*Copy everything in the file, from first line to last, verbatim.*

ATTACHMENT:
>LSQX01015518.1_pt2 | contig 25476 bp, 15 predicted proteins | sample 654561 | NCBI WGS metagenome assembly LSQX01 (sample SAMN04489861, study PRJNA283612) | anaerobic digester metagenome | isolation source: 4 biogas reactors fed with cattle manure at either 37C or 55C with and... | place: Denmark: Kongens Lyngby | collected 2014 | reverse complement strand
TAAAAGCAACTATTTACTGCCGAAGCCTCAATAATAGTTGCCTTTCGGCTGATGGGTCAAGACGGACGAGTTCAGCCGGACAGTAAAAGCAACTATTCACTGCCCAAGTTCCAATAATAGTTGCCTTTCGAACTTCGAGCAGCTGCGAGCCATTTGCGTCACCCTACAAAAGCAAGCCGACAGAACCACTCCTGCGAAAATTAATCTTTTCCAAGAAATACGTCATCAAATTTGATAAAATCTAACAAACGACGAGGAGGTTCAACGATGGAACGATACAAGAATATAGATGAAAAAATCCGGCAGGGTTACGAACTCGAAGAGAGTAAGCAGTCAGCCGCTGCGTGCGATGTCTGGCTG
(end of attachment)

>LSQX01015518.1_pt2 | contig 25476 bp, 15 predicted proteins | sample 654561 | NCBI WGS metagenome assembly LSQX01 (sample SAMN04489861, study PRJNA283612) | anaerobic digester metagenome | isolation source: 4 biogas reactors fed with cattle manure at either 37C or 55C with and... | place: Denmark: Kongens Lyngby | collected 2014 | reverse complement strand
TAAAAGCAACTATTTACTGCCGAAGCCTCAATAATAGTTGCCTTTCGGCTGATGGGTCAAGACGGACGAGTTCAGCCGGACAGTAAAAGCAACTATTCACTGCCCAAGTTCCAATAATAGTTGCCTTTCGAACTTCGAGCAGCTGCGAGCCATTTGCGTCACCCTACAAAAGCAAGCCGACAGAACCACTCCTGCGAAAATTAATCTTTTCCAAGAAATACGTCATCAAATTTGATAAAATCTAACAAACGACGAGGAGGTTCAACGATGGAACGATACAAGAATATAGATGAAAAAATCCGGCAGGGTTACGAACTCGAAGAGAGTAAGCAGTCAGCCGCTGCGTGCGATGTCTGGCTG